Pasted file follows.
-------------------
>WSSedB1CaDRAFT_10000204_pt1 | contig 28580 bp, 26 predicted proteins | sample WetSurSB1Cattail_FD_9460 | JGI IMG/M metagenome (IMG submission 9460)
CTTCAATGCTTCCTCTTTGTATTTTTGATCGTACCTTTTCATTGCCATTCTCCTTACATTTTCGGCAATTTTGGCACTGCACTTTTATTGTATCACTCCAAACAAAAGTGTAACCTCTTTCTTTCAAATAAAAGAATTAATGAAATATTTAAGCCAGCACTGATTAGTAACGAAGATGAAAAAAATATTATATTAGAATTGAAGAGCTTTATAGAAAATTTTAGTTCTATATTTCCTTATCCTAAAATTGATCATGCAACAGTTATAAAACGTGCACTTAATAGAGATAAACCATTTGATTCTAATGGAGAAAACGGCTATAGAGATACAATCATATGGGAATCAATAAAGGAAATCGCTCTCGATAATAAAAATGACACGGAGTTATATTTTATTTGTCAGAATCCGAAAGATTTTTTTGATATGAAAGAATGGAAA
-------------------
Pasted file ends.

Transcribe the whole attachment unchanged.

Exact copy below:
>WSSedB1CaDRAFT_10000204_pt1 | contig 28580 bp, 26 predicted proteins | sample WetSurSB1Cattail_FD_9460 | JGI IMG/M metagenome (IMG submission 9460)
CTTCAATGCTTCCTCTTTGTATTTTTGATCGTACCTTTTCATTGCCATTCTCCTTACATTTTCGGCAATTTTGGCACTGCACTTTTATTGTATCACTCCAAACAAAAGTGTAACCTCTTTCTTTCAAATAAAAGAATTAATGAAATATTTAAGCCAGCACTGATTAGTAACGAAGATGAAAAAAATATTATATTAGAATTGAAGAGCTTTATAGAAAATTTTAGTTCTATATTTCCTTATCCTAAAATTGATCATGCAACAGTTATAAAACGTGCACTTAATAGAGATAAACCATTTGATTCTAATGGAGAAAACGGCTATAGAGATACAATCATATGGGAATCAATAAAGGAAATCGCTCTCGATAATAAAAATGACACGGAGTTATATTTTATTTGTCAGAATCCGAAAGATTTTTTTGATATGAAAGAATGGAAA